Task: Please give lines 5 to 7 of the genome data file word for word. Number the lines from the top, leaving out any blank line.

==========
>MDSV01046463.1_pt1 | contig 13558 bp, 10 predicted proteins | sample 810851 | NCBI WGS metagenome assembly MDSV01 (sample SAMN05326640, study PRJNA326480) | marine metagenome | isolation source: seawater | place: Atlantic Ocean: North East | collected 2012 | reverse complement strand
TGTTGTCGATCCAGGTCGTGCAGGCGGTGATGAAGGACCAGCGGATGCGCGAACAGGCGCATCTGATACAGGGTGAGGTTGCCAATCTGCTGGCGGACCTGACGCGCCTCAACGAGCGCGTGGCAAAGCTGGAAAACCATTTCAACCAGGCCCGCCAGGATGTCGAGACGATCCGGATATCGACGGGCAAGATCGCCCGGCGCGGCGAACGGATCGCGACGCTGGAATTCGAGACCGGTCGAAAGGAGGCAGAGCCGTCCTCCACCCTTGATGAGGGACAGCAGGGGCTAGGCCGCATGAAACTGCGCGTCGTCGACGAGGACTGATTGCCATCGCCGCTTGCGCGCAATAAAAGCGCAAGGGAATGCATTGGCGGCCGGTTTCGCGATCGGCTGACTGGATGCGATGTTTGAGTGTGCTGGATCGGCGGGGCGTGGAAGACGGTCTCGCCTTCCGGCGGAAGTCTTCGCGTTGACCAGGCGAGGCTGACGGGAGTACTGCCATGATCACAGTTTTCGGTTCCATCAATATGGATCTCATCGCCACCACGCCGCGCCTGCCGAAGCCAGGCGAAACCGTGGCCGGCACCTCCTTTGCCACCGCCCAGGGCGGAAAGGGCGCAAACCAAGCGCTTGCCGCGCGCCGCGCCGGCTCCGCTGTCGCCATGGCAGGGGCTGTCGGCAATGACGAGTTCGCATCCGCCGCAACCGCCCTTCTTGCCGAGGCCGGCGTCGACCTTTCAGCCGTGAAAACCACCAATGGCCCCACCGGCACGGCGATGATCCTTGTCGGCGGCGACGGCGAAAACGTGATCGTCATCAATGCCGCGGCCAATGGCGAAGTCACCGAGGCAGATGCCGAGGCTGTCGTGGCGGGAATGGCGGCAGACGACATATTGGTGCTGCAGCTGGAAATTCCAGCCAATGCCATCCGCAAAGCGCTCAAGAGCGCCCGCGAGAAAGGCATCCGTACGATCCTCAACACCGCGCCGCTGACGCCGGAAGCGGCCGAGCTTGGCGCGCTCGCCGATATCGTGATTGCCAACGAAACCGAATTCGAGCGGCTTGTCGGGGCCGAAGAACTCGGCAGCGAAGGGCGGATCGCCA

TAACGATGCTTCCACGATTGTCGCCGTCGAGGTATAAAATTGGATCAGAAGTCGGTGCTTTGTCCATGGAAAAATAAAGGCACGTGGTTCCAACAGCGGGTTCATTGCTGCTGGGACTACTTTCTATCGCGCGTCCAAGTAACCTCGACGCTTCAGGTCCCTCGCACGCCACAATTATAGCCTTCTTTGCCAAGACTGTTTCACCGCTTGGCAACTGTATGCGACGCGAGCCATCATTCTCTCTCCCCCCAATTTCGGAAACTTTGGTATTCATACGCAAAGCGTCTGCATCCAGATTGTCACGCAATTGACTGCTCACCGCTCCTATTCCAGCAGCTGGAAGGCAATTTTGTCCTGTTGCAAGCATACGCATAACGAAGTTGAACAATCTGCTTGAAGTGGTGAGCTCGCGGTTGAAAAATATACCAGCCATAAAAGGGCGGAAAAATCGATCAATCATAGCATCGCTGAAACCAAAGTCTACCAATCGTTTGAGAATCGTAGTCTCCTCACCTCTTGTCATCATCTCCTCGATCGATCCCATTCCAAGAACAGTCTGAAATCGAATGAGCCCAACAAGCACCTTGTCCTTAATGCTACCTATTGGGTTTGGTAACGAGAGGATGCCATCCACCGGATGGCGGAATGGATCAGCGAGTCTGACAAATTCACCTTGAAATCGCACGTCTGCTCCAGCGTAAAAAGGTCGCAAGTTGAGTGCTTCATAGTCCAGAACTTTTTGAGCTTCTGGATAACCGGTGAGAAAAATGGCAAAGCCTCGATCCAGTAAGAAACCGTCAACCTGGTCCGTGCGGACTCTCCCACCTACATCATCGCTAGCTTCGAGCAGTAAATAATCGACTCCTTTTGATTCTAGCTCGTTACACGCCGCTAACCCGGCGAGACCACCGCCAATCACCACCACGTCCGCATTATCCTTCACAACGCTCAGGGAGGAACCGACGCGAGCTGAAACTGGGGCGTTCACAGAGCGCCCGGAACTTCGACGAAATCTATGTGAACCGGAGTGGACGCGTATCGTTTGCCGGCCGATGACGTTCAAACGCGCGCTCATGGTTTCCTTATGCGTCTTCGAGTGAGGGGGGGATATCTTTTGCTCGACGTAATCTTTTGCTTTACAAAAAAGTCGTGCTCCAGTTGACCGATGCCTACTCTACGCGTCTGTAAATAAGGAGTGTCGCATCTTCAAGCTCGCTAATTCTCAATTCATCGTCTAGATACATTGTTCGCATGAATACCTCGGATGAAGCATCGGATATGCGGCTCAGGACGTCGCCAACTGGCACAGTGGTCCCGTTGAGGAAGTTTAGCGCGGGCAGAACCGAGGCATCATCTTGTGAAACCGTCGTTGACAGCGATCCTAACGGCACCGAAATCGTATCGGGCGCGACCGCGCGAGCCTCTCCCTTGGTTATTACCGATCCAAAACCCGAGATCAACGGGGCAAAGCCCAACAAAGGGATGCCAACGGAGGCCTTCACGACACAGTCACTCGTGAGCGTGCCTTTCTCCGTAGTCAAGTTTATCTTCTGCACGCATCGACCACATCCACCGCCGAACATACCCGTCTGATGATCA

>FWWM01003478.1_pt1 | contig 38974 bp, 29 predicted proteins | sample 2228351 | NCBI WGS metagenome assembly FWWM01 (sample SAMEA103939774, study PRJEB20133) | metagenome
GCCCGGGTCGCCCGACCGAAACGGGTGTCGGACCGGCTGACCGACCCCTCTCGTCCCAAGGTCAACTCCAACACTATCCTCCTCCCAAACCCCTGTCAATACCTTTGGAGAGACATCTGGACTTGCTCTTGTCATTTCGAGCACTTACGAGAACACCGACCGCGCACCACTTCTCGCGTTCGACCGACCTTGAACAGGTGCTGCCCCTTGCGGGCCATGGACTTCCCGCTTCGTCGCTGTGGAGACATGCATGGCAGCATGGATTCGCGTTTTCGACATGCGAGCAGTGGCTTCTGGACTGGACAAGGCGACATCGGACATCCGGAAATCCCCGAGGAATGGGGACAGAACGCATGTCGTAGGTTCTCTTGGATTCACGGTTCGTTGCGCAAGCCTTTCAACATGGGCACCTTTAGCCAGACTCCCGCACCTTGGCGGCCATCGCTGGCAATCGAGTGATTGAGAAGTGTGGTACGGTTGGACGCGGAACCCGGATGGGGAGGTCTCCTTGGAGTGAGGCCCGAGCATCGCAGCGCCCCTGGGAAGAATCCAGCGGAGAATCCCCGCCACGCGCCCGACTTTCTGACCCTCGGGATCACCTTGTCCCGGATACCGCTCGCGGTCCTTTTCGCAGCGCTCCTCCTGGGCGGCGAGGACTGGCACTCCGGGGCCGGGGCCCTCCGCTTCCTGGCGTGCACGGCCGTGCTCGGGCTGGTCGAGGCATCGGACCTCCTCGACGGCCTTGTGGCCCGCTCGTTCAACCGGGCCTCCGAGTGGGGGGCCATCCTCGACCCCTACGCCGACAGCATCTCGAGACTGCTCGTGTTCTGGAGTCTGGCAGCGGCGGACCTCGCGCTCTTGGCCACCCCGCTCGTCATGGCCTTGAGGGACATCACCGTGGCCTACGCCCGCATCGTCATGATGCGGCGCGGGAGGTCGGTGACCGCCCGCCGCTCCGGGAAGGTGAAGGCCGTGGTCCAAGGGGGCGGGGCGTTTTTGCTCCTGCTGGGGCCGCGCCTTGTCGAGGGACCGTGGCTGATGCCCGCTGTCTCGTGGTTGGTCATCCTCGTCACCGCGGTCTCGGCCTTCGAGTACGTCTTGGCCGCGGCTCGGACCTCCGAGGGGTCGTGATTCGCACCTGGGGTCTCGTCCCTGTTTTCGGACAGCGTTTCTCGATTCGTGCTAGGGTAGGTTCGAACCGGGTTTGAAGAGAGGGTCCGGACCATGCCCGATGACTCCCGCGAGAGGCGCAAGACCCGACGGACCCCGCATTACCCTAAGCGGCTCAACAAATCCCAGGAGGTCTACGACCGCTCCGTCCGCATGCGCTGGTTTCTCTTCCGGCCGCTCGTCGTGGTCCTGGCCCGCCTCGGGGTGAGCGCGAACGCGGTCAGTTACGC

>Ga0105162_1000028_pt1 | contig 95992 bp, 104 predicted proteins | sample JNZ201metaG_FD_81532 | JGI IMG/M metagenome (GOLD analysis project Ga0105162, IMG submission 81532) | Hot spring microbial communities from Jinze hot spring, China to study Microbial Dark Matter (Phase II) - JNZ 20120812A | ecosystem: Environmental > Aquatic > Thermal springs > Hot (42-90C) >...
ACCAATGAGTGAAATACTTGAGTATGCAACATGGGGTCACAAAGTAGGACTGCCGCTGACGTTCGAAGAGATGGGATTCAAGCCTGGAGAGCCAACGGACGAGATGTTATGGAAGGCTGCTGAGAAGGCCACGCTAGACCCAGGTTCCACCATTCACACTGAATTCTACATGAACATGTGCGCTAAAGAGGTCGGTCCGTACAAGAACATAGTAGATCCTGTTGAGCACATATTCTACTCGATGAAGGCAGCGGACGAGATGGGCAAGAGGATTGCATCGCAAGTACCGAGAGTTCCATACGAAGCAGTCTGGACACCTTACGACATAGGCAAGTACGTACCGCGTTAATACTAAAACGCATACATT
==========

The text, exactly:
GCCCGGGTCGCCCGACCGAAACGGGTGTCGGACCGGCTGACCGACCCCTCTCGTCCCAAGGTCAACTCCAACACTATCCTCCTCCCAAACCCCTGTCAATACCTTTGGAGAGACATCTGGACTTGCTCTTGTCATTTCGAGCACTTACGAGAACACCGACCGCGCACCACTTCTCGCGTTCGACCGACCTTGAACAGGTGCTGCCCCTTGCGGGCCATGGACTTCCCGCTTCGTCGCTGTGGAGACATGCATGGCAGCATGGATTCGCGTTTTCGACATGCGAGCAGTGGCTTCTGGACTGGACAAGGCGACATCGGACATCCGGAAATCCCCGAGGAATGGGGACAGAACGCATGTCGTAGGTTCTCTTGGATTCACGGTTCGTTGCGCAAGCCTTTCAACATGGGCACCTTTAGCCAGACTCCCGCACCTTGGCGGCCATCGCTGGCAATCGAGTGATTGAGAAGTGTGGTACGGTTGGACGCGGAACCCGGATGGGGAGGTCTCCTTGGAGTGAGGCCCGAGCATCGCAGCGCCCCTGGGAAGAATCCAGCGGAGAATCCCCGCCACGCGCCCGACTTTCTGACCCTCGGGATCACCTTGTCCCGGATACCGCTCGCGGTCCTTTTCGCAGCGCTCCTCCTGGGCGGCGAGGACTGGCACTCCGGGGCCGGGGCCCTCCGCTTCCTGGCGTGCACGGCCGTGCTCGGGCTGGTCGAGGCATCGGACCTCCTCGACGGCCTTGTGGCCCGCTCGTTCAACCGGGCCTCCGAGTGGGGGGCCATCCTCGACCCCTACGCCGACAGCATCTCGAGACTGCTCGTGTTCTGGAGTCTGGCAGCGGCGGACCTCGCGCTCTTGGCCACCCCGCTCGTCATGGCCTTGAGGGACATCACCGTGGCCTACGCCCGCATCGTCATGATGCGGCGCGGGAGGTCGGTGACCGCCCGCCGCTCCGGGAAGGTGAAGGCCGTGGTCCAAGGGGGCGGGGCGTTTTTGCTCCTGCTGGGGCCGCGCCTTGTCGAGGGACCGTGGCTGATGCCCGCTGTCTCGTGGTTGGTCATCCTCGTCACCGCGGTCTCGGCCTTCGAGTACGTCTTGGCCGCGGCTCGGACCTCCGAGGGGTCGTGATTCGCACCTGGGGTCTCGTCCCTGTTTTCGGACAGCGTTTCTCGATTCGTGCTAGGGTAGGTTCGAACCGGGTTTGAAGAGAGGGTCCGGACCATGCCCGATGACTCCCGCGAGAGGCGCAAGACCCGACGGACCCCGCATTACCCTAAGCGGCTCAACAAATCCCAGGAGGTCTACGACCGCTCCGTCCGCATGCGCTGGTTTCTCTTCCGGCCGCTCGTCGTGGTCCTGGCCCGCCTCGGGGTGAGCGCGAACGCGGTCAGTTACGC

>Ga0105162_1000028_pt1 | contig 95992 bp, 104 predicted proteins | sample JNZ201metaG_FD_81532 | JGI IMG/M metagenome (GOLD analysis project Ga0105162, IMG submission 81532) | Hot spring microbial communities from Jinze hot spring, China to study Microbial Dark Matter (Phase II) - JNZ 20120812A | ecosystem: Environmental > Aquatic > Thermal springs > Hot (42-90C) >...
ACCAATGAGTGAAATACTTGAGTATGCAACATGGGGTCACAAAGTAGGACTGCCGCTGACGTTCGAAGAGATGGGATTCAAGCCTGGAGAGCCAACGGACGAGATGTTATGGAAGGCTGCTGAGAAGGCCACGCTAGACCCAGGTTCCACCATTCACACTGAATTCTACATGAACATGTGCGCTAAAGAGGTCGGTCCGTACAAGAACATAGTAGATCCTGTTGAGCACATATTCTACTCGATGAAGGCAGCGGACGAGATGGGCAAGAGGATTGCATCGCAAGTACCGAGAGTTCCATACGAAGCAGTCTGGACACCTTACGACATAGGCAAGTACGTACCGCGTTAATACTAAAACGCATACATT